When the big day comes, relax and just let go. Accept that every little detail might not be done, but it is going to be special.If you can, assign a close friend or family member to be in charge of resolving or deflecting any issues, so the only thing you have to focus on is you and your husband and the amazing new life you are committing to. Pace yourself, know your body, and know when to rest. It’s Ok to take a break during pictures or sit out a dance or two. ( BTW it helps if you bring a cute comfy pair of shoes for walking/dancing during reception). If you are drinking, pace yourself too. Alcohol does tend to hit people with lupus harder than other people, so keep in touch with how you are feeling, and save a little energy for your wedding night 🙂

Planning a wedding can be a strenuous thing, but it is totally worth it. It is such a joyous day of being able to share you and your husband’s commitment with the people you love. No matter what happens it will be perfect, because you are marrying the love of your life.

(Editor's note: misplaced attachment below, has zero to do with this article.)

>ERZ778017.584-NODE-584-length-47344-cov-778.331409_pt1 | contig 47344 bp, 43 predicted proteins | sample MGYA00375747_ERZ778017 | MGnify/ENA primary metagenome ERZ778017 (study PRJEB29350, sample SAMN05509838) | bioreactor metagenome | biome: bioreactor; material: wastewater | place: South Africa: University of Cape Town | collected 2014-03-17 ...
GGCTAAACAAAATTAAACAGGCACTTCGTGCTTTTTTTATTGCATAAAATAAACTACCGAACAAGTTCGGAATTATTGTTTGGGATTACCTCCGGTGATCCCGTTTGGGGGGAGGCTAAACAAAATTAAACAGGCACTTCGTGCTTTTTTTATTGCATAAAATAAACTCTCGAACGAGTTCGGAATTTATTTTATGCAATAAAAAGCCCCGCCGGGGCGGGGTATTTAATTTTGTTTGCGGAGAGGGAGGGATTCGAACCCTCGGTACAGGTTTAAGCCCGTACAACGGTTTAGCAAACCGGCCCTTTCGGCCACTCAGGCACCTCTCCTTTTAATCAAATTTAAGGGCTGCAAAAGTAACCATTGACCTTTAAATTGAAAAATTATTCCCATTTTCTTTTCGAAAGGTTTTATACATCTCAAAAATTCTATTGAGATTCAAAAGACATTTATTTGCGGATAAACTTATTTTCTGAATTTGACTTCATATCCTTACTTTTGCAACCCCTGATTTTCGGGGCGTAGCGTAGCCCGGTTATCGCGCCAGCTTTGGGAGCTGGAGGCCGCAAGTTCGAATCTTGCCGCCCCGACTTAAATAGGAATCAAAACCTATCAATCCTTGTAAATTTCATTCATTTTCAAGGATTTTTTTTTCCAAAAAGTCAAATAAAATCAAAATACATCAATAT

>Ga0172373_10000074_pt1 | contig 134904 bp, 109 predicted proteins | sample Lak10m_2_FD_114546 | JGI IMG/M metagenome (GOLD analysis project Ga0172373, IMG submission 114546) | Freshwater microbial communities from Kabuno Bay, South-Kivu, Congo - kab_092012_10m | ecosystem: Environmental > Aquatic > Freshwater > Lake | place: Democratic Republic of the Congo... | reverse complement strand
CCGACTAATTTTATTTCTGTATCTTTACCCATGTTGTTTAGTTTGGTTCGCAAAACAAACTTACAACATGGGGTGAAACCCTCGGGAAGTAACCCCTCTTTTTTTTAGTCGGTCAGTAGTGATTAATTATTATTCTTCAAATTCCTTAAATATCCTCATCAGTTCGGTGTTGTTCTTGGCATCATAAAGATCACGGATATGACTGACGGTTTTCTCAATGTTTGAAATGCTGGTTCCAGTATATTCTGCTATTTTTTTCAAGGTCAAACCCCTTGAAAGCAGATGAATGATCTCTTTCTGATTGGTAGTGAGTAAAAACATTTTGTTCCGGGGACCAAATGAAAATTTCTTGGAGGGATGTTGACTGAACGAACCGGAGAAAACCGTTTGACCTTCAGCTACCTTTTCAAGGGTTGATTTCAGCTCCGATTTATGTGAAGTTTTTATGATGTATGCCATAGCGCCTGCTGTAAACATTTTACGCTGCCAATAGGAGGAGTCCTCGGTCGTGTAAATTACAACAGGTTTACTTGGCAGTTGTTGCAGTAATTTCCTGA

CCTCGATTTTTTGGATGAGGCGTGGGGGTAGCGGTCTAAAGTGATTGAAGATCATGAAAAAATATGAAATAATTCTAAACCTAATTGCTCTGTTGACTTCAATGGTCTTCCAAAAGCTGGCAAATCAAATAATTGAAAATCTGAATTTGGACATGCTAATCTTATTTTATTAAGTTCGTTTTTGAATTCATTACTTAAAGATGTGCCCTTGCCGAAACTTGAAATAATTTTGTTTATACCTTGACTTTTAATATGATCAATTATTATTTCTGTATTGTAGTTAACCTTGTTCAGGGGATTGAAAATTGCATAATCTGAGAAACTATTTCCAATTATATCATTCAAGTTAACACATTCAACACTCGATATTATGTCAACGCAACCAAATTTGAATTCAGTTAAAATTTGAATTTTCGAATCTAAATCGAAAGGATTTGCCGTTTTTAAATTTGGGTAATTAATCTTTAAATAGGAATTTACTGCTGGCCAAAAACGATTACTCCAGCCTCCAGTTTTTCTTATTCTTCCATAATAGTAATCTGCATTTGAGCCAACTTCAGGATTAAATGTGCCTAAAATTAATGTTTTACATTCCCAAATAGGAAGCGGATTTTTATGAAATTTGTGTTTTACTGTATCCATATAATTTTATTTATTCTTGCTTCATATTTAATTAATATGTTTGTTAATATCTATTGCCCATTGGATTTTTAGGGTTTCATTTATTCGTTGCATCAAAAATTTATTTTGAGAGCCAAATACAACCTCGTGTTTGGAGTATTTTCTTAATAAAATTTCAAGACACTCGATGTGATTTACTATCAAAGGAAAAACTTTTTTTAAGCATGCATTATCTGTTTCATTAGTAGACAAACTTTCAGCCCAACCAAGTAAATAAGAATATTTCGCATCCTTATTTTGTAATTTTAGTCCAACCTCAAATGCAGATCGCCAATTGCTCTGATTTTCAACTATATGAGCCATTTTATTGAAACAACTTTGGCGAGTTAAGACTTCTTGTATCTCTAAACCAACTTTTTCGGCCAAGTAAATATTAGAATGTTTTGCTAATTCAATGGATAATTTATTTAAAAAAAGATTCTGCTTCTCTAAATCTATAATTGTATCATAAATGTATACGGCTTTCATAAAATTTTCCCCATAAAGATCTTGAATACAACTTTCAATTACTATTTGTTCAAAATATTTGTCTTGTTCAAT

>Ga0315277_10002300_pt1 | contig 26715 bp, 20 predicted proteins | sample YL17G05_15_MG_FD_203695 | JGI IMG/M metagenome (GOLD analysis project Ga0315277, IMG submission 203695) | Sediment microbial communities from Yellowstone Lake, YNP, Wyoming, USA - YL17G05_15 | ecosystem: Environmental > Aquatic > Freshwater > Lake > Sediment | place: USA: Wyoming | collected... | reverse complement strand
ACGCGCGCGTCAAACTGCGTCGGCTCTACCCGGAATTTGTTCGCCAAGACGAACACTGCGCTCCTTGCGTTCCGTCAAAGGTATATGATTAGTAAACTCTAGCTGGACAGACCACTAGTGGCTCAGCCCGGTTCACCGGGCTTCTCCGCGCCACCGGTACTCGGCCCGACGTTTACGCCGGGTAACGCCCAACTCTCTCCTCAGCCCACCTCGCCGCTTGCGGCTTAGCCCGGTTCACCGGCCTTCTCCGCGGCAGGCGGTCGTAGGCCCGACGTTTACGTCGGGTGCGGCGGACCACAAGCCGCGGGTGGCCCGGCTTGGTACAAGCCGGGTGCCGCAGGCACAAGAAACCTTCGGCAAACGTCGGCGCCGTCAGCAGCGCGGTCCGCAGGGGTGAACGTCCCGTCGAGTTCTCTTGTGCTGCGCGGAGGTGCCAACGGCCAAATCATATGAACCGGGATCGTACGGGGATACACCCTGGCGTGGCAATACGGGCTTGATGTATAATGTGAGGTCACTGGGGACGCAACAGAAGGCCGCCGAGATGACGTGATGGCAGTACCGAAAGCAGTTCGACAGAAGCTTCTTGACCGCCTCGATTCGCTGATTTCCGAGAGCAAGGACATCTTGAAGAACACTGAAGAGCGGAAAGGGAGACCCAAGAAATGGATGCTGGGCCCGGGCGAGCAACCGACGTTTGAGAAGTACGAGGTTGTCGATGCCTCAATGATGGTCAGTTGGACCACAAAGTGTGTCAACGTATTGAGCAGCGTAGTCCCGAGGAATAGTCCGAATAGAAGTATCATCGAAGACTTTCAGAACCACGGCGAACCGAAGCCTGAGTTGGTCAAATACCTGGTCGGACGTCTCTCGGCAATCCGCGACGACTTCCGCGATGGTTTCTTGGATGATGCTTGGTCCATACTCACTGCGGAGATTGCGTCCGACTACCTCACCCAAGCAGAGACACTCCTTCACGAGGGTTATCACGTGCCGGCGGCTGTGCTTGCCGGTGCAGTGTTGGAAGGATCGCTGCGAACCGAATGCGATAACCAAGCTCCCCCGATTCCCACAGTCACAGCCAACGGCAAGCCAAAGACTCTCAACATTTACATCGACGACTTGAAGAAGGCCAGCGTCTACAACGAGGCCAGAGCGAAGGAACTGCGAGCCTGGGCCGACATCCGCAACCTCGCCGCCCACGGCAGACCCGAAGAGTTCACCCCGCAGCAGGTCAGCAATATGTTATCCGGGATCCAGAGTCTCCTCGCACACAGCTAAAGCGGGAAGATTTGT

Moving

Well, I am moving in less than a week for my husband’s job, and I am starting to stress out big time. I’m not good with change, and this is a lot of change all at once. We are moving to a completely different city one hour away from where we were before. It’s taken the four years that we’ve lived here for me to finally get comfortable and make friends, and now we’re moving. There isn’t a bone in me that wants to move, and I’ve seriously been dreading moving day.

We will have a new home which I love, but I will admit I’m nervous about because of the stairs. Normally stairs aren’t a problem. I do the stair master at the gym, which, BTW ladies does wonders for the booty. But when I’m having joint pain, or a really bad flare, I worry about getting in and out of the house. It was a concern before I chose this place, but it was the best choice due to location and space.